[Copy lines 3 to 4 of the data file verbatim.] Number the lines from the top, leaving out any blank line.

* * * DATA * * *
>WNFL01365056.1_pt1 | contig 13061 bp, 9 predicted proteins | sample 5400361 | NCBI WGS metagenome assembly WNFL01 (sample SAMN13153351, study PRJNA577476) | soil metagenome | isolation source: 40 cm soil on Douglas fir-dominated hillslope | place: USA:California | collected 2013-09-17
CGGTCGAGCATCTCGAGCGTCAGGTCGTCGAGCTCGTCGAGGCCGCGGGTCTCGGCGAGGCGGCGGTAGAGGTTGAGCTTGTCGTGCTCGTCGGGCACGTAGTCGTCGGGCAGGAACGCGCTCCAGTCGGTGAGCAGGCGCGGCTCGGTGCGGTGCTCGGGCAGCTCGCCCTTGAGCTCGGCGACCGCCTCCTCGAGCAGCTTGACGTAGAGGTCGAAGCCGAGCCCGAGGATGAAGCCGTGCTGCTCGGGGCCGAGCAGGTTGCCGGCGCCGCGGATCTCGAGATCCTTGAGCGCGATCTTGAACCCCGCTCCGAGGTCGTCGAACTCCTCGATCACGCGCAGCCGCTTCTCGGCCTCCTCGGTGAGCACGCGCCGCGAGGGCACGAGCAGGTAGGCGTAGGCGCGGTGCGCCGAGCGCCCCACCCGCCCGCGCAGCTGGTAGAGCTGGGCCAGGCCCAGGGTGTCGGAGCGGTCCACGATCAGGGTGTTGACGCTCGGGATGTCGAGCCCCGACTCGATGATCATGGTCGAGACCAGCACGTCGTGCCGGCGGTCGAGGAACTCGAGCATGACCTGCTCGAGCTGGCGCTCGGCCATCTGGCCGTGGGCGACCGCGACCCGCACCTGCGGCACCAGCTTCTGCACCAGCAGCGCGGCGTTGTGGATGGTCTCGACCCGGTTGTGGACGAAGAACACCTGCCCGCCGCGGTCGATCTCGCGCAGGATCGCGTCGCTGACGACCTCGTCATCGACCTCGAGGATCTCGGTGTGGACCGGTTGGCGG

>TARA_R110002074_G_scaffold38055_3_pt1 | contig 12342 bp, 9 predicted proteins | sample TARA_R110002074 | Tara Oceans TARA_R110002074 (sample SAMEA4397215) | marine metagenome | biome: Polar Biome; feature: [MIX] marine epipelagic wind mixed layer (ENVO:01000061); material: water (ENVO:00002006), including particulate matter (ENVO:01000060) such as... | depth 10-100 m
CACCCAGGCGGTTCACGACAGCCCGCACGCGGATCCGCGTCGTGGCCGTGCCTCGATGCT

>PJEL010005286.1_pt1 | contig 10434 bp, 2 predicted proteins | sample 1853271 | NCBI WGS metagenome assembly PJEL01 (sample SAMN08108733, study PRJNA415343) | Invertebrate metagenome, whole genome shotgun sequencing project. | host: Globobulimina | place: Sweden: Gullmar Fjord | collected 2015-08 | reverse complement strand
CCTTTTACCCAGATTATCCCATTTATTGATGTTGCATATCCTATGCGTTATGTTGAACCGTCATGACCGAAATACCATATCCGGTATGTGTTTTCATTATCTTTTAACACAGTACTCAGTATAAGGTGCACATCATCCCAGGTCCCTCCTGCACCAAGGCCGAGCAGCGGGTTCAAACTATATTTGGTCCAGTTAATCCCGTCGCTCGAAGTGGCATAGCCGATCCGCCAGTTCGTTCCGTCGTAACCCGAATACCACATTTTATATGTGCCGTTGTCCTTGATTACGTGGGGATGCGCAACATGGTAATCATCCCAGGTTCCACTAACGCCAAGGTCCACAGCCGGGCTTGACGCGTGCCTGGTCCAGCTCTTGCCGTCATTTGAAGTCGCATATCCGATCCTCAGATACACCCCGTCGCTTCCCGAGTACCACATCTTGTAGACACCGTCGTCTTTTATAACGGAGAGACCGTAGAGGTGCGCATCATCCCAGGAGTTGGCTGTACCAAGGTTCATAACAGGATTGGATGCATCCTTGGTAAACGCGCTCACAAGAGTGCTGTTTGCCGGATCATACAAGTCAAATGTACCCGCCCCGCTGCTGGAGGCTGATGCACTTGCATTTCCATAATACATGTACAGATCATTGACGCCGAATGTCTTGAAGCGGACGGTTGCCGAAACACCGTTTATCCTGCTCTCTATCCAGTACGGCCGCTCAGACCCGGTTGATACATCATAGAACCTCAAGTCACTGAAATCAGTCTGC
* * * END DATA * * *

>TARA_R110002074_G_scaffold38055_3_pt1 | contig 12342 bp, 9 predicted proteins | sample TARA_R110002074 | Tara Oceans TARA_R110002074 (sample SAMEA4397215) | marine metagenome | biome: Polar Biome; feature: [MIX] marine epipelagic wind mixed layer (ENVO:01000061); material: water (ENVO:00002006), including particulate matter (ENVO:01000060) such as... | depth 10-100 m
CACCCAGGCGGTTCACGACAGCCCGCACGCGGATCCGCGTCGTGGCCGTGCCTCGATGCT